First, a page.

Permanent URL to this publication: http://dx.doi.org/10.5167/uzh-63252
Grad, I; Hibaoui, Y; Jaconi, M; Chicha, L; Bergström-Tengzelius, R; Sailani, M R; Pelte, M F; Dahoun, S; Mitsiadis, T A; Töhönen, V; Bouillaguet, S; Antonarakis, S E; Kere, J; Zucchelli, M; Hovatta, O; Feki, A (2011). NANOG priming before full reprogramming may generate germ cell tumours. European Cells and Materials, 22:258-274.
Reprogramming somatic cells into a pluripotent state brings patient-tailored, ethical controversy-free cellular therapy closer to reality. However, stem cells and cancer cells share many common characteristics; therefore, it is crucial to be able to discriminate between them. We generated two induced pluripotent stem cell (iPSC) lines, with NANOG pre-transduction followed by OCT3/4, SOX2, and LIN28 overexpression. One of the cell lines, CHiPS W, showed normal pluripotent stem cell characteristics, while the other, CHiPS A, though expressing pluripotency markers, failed to differentiate and gave rise to germ cell-like tumours in vivo. Comparative genomic hybridisation analysis of the generated iPS lines revealed that they were genetically more stable than human embryonic stem cell counterparts. This analysis proved to be predictive for the differentiation potential of analysed cells. Moreover, the CHiPS A line expressed a lower ratio of p53/p21 when compared to CHiPS W. NANOG pre-induction followed by OCT3/4, SOX2, MYC, and KLF4 induction resulted in the same tumour-inducing phenotype. These results underline the importance of a re-examination of the role of NANOG during reprogramming. Moreover, this reprogramming method may provide insights into primordial cell tumour formation and cancer stem cell transformation.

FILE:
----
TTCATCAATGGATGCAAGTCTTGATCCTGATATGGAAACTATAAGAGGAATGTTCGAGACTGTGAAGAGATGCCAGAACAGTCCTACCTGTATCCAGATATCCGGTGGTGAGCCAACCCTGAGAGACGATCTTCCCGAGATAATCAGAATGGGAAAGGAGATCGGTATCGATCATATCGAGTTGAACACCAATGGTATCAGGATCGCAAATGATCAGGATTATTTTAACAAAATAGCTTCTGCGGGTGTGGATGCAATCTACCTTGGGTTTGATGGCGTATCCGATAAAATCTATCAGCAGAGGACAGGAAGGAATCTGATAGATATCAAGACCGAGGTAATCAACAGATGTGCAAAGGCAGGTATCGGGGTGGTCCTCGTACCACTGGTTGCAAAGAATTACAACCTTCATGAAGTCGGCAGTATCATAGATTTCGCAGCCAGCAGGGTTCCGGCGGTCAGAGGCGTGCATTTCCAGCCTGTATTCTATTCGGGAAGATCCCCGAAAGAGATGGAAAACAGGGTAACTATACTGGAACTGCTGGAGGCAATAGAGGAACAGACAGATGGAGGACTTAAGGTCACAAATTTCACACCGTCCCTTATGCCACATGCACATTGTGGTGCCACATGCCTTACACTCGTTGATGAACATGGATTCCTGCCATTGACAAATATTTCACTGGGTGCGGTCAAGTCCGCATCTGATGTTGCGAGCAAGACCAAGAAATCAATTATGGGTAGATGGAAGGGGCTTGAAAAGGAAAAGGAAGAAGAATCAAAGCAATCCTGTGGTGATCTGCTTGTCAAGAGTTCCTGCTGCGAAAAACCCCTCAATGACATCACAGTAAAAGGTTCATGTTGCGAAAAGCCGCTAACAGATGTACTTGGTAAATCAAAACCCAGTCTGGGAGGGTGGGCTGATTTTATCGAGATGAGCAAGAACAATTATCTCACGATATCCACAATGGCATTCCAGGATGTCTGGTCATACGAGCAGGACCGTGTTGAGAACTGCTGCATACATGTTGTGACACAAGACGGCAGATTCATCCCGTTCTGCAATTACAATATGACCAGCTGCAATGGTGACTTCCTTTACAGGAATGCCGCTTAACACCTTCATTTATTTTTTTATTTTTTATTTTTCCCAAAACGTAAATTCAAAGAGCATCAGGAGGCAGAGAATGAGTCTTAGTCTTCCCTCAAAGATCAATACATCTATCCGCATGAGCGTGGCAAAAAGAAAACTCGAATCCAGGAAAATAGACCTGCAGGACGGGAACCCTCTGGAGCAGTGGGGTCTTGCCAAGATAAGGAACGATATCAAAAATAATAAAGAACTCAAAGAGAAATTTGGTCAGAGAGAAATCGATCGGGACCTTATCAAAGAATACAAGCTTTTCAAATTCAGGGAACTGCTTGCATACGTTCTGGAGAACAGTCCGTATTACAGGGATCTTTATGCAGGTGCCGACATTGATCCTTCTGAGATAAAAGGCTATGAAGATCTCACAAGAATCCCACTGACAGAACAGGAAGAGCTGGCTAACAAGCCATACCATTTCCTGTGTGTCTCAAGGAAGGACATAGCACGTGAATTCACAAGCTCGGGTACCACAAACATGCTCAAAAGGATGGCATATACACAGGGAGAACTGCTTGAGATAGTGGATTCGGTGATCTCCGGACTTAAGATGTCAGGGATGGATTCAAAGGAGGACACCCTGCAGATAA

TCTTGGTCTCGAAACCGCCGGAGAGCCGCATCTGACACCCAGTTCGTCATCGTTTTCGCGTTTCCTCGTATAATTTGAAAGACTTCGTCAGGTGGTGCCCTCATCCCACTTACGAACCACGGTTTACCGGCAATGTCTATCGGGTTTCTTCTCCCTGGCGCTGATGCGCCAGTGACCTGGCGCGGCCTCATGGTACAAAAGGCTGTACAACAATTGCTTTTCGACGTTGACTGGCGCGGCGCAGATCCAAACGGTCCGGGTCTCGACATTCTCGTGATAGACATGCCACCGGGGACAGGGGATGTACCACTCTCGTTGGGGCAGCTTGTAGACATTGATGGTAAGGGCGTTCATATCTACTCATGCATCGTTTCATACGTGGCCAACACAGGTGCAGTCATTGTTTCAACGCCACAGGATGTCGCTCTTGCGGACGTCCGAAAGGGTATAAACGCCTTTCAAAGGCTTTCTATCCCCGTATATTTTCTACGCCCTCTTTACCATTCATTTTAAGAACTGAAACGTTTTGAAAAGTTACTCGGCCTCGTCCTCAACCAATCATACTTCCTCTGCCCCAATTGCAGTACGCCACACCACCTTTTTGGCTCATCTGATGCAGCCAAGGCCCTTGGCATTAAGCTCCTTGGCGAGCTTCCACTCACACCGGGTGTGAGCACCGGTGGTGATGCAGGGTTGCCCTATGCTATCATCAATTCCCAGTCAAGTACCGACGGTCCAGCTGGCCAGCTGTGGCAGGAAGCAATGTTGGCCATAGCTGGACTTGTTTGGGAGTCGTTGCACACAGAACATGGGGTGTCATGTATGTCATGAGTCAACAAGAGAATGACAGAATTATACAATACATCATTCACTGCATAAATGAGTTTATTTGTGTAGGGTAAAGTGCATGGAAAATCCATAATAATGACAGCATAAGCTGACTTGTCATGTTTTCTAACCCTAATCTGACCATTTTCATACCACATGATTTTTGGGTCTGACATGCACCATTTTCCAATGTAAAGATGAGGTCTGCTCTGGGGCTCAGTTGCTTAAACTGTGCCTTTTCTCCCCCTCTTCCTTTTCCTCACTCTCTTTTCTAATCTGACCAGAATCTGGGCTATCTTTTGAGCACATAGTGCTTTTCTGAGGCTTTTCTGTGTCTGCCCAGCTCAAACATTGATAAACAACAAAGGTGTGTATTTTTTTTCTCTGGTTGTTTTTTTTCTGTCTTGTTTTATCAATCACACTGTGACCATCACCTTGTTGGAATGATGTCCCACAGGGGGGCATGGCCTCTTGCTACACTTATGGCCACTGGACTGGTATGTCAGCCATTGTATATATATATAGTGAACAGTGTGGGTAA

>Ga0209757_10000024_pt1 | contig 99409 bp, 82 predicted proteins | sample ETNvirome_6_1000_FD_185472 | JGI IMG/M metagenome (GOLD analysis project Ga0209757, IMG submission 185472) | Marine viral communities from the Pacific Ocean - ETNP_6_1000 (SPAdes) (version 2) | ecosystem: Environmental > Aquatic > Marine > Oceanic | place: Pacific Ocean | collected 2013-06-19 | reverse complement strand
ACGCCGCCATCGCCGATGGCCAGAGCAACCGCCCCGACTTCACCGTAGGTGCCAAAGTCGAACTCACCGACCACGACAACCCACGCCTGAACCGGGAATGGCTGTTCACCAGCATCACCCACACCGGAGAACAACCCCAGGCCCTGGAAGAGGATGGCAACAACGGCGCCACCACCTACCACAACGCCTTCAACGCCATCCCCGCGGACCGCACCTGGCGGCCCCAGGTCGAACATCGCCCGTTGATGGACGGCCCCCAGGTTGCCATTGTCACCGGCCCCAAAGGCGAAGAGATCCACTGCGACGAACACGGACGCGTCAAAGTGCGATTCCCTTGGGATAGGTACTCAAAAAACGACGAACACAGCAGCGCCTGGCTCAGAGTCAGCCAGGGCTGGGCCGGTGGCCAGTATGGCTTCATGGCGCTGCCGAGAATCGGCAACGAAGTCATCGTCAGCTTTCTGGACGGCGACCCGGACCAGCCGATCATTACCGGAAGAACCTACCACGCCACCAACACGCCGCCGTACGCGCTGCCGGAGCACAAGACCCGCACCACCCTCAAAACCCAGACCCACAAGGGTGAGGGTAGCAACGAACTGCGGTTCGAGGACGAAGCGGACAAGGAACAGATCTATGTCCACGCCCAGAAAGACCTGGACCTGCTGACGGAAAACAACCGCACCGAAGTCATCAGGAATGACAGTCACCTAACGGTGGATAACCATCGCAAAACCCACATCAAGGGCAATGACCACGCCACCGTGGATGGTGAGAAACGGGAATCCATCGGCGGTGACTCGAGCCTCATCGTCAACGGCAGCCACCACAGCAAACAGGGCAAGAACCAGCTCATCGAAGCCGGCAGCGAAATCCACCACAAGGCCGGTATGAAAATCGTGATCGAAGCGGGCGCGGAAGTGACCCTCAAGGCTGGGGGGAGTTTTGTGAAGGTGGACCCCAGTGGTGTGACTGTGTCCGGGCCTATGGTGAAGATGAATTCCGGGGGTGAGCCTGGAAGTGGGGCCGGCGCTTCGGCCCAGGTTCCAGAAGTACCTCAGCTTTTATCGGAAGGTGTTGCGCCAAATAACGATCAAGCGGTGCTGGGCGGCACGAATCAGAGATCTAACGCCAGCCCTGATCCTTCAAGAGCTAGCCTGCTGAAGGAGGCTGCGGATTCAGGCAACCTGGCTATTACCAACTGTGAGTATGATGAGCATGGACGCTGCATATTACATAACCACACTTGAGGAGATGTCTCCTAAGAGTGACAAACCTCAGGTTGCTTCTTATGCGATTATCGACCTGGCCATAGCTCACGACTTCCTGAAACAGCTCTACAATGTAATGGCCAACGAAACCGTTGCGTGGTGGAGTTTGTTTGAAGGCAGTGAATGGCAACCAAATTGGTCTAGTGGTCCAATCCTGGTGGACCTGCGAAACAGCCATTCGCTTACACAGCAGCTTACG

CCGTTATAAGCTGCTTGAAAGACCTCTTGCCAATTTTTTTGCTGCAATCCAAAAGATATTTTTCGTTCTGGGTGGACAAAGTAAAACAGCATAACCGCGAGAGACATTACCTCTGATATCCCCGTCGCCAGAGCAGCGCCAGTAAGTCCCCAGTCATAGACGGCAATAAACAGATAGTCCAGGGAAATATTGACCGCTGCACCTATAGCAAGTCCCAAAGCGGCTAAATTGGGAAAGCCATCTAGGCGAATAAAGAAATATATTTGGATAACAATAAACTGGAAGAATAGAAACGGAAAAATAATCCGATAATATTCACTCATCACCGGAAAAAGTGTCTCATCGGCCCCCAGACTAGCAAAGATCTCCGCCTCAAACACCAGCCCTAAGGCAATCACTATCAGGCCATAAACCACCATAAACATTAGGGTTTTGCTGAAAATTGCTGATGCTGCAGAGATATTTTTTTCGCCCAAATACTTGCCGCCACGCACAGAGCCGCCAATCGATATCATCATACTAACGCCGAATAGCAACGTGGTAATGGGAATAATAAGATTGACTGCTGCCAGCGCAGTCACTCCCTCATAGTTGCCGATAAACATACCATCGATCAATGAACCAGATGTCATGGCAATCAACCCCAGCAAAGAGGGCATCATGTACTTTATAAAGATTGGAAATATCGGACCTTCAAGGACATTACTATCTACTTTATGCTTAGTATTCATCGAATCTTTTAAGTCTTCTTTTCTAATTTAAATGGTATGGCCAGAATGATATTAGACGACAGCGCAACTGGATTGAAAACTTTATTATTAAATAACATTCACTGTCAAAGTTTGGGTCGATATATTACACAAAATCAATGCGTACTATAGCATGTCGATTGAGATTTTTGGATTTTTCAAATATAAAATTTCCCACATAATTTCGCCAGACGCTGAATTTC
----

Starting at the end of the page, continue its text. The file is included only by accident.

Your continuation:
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|Item Type:||Journal Article, refereed, original work|
|Communities & Collections:||04 Faculty of Medicine > Center for Dental Medicine > Institute of Oral Biology|
|Dewey Decimal Classification:||610 Medicine & health|
|Deposited On:||20 Jul 2012 09:22|
|Last Modified:||05 Apr 2016 15:52|
|Publisher:||European Cells and Materials|
|Funders:||Swiss National Foundation (grant 310000-119938/1), Roche Research Foundation, Ernst & Lucie Schmidheiny Foundation, Geneva University Hospitals, Genico, Swedish Research Council|
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